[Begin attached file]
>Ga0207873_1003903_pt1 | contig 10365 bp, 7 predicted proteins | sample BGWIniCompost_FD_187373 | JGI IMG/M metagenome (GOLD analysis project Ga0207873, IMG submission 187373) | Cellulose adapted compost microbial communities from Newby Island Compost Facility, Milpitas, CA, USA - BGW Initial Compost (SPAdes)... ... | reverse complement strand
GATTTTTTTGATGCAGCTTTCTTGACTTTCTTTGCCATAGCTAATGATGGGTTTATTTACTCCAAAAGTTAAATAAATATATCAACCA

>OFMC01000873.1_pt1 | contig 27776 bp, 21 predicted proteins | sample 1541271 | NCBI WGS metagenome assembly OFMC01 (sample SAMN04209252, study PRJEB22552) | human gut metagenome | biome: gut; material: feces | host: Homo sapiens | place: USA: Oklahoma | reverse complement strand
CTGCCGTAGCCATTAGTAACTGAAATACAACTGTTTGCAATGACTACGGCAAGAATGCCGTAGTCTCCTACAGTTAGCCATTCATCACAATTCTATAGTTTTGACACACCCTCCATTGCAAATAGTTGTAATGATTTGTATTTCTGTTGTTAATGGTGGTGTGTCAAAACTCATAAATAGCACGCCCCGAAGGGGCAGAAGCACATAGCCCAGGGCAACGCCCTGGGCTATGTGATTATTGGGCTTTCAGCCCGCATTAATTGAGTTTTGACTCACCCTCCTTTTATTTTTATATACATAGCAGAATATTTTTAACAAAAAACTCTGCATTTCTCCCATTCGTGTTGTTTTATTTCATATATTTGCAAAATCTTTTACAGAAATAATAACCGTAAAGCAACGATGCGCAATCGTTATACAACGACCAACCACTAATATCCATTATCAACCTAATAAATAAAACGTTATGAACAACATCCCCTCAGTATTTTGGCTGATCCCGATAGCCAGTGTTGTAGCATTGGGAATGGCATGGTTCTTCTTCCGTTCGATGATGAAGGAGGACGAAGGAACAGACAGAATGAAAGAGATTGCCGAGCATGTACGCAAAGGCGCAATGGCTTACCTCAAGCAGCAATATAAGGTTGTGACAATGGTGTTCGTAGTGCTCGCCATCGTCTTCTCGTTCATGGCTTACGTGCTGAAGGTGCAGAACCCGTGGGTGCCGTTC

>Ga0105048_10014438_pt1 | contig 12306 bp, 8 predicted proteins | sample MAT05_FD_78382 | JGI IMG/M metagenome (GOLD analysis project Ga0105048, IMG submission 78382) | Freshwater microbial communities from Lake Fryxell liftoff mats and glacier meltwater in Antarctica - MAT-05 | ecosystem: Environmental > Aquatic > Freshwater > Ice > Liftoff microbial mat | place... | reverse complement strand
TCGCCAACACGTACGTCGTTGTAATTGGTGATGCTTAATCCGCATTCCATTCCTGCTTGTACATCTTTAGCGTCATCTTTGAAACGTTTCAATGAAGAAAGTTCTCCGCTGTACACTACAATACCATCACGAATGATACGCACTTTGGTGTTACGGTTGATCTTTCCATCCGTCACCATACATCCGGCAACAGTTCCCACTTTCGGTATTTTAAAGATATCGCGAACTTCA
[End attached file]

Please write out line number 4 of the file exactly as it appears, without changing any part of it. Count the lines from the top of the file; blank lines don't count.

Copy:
CTGCCGTAGCCATTAGTAACTGAAATACAACTGTTTGCAATGACTACGGCAAGAATGCCGTAGTCTCCTACAGTTAGCCATTCATCACAATTCTATAGTTTTGACACACCCTCCATTGCAAATAGTTGTAATGATTTGTATTTCTGTTGTTAATGGTGGTGTGTCAAAACTCATAAATAGCACGCCCCGAAGGGGCAGAAGCACATAGCCCAGGGCAACGCCCTGGGCTATGTGATTATTGGGCTTTCAGCCCGCATTAATTGAGTTTTGACTCACCCTCCTTTTATTTTTATATACATAGCAGAATATTTTTAACAAAAAACTCTGCATTTCTCCCATTCGTGTTGTTTTATTTCATATATTTGCAAAATCTTTTACAGAAATAATAACCGTAAAGCAACGATGCGCAATCGTTATACAACGACCAACCACTAATATCCATTATCAACCTAATAAATAAAACGTTATGAACAACATCCCCTCAGTATTTTGGCTGATCCCGATAGCCAGTGTTGTAGCATTGGGAATGGCATGGTTCTTCTTCCGTTCGATGATGAAGGAGGACGAAGGAACAGACAGAATGAAAGAGATTGCCGAGCATGTACGCAAAGGCGCAATGGCTTACCTCAAGCAGCAATATAAGGTTGTGACAATGGTGTTCGTAGTGCTCGCCATCGTCTTCTCGTTCATGGCTTACGTGCTGAAGGTGCAGAACCCGTGGGTGCCGTTC